Skunks: the not-so-sweet aroma of spring

Posted April 04, 2014, at 9:47 a.m.
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The changing of seasons is accompanied by distinct scents. For spring, it’s the fresh air after a rain storm, the faint fragrance of new green growth and the earthy aroma of mud. But one particular spring scent in Maine snuffs out the rest — the remarkably noxious odor of a skunk.

Skunks don’t hibernate. In fact, they’re sometimes seen traversing the snow on a mild winter day. But as a rule, they spend winter in their dens, the entrance plugged with leaves and grass. During late winter, they mate. And by April or May, they’re caring for a brood of five or six little stinkers.

These furry critters — black with two distinctive white stripes — are relatively mild-tempered and will only grow to about the size of a housecat, yet they easily make the top 10 list of animals to fear in Maine.

The reason is quite clear — in fact, it will clear your sinuses.

Skunks stink. And what’s worse — they can make you stink, too. Just one spray of skunk musk (emitted from the animal’s rear end) will make a person stink for weeks. For this reason, skunks generally are avoided. And as a result, most people don’t know a whole lot about them. Here are a few interesting skunk facts, gleaned from the Maine Department of Inland Fisheries and Wildlife website:

- When it comes to food, skunks aren’t particularly picky. They’ll eat rodents, birds, eggs, insects, vegetation, garbage, bird seed — whatever. But sometimes they do go through measures to make insects more palatable. Skunks have been observed rolling caterpillars along the ground to remove the insects’ hairs, and ironically enough, skunks will also roll certain odor-emitting beetles on the ground to deplete their scent.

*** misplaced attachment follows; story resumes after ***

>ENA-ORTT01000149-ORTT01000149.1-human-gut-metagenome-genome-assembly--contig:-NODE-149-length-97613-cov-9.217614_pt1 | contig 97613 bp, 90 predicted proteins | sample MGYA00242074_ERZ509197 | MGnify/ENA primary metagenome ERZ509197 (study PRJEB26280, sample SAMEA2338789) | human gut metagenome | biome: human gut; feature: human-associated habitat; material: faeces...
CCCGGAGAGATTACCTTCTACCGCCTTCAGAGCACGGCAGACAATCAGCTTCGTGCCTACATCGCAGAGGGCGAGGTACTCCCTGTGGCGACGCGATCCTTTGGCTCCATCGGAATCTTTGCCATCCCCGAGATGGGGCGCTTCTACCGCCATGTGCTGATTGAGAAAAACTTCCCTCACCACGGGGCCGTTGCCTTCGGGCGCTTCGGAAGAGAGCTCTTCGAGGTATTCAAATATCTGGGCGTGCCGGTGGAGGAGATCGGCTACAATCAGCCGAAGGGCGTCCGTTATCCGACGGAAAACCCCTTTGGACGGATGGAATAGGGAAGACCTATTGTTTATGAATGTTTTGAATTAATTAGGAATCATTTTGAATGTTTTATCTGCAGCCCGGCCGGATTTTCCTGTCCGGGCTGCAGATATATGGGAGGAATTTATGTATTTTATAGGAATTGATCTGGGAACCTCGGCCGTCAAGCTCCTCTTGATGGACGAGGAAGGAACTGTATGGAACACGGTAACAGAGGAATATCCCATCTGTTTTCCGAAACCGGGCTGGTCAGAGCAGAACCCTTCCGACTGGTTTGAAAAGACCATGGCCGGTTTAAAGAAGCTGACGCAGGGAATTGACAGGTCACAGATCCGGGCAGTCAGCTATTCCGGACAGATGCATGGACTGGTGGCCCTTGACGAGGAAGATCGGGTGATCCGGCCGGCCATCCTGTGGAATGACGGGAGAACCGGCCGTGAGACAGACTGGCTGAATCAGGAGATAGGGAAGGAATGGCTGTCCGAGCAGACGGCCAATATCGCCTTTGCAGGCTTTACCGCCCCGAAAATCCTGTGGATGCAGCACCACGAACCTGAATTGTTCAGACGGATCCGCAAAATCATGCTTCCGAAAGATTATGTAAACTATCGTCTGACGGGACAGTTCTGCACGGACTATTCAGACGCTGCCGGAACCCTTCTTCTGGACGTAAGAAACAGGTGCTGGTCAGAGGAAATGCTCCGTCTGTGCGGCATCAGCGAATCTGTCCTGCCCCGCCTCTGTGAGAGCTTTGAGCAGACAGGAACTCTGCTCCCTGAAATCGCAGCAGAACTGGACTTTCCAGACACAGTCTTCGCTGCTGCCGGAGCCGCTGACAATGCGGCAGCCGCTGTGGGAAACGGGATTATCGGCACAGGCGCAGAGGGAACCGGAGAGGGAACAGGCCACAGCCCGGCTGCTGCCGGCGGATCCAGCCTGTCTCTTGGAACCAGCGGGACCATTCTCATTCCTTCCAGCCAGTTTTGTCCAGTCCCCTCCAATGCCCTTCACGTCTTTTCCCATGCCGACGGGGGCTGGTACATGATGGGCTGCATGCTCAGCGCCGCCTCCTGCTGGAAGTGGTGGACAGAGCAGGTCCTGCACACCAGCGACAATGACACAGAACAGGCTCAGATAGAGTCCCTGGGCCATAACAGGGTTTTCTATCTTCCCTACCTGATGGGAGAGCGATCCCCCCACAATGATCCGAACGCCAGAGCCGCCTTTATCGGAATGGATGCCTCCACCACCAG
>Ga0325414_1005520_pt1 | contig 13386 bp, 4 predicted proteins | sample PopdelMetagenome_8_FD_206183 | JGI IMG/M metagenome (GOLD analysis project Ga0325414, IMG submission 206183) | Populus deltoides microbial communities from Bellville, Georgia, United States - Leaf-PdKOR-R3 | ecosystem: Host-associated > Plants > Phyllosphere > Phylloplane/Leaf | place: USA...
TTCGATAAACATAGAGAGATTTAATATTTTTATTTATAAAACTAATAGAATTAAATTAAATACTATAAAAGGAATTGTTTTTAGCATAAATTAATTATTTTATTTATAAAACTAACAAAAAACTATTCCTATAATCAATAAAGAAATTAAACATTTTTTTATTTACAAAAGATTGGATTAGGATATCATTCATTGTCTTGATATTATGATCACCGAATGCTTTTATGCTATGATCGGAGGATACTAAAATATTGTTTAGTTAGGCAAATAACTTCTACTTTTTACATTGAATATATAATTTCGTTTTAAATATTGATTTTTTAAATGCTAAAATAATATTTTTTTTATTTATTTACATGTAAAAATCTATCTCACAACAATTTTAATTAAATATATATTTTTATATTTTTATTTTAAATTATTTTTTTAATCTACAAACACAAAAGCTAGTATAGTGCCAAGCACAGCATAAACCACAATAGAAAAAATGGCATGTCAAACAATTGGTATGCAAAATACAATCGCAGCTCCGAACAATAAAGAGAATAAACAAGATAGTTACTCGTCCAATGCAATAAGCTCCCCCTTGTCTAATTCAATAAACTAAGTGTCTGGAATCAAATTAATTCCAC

- Nocturnal animals, skunks begin foraging at dark and are usually back in their dens before daylight.

- Skunks have bad eyesight and will often approach a person who is standing still. If this happens, slowly move away. Any fast movements or loud sounds may be interpreted as a threat.

- On a still day, a skunk can spray its smelly, amber-colored musk up to 12 feet with good accuracy. The odor is so strong that humans can detect it more than a mile away, and it may just cling to someone’s skin for weeks. If nothing is done to wash it away, the odor could persist up to four months.

- Skunks can spray five to eight times before having to “reload,” which takes about a week.

- A skunk will often stomp its front feet and make short charges as a warning before it sprays. When preparing to spray, it will turn away, pointing its rear at the target. It’s a myth that they can spray over their backs.

- If you get sprayed, the quicker you do something about it, the more completely you can remove the odor. Washing with mildly acidic substances — such as carbolic soap, tomato juice or diluted vinegar — is most effective.

- A home remedy for washing off skunk musk: 1 quart of 3 percent hydrogen peroxide solution, ¼ cup of baking soda and 1 tablespoon of liquid soap known for degreasing qualities. Mix the solution in a large, open container and use the entire mixture while it’s still bubbling. Work it into a lather and leave it on for 30 minutes. Follow with a long hot shower. Repeat as needed.

 

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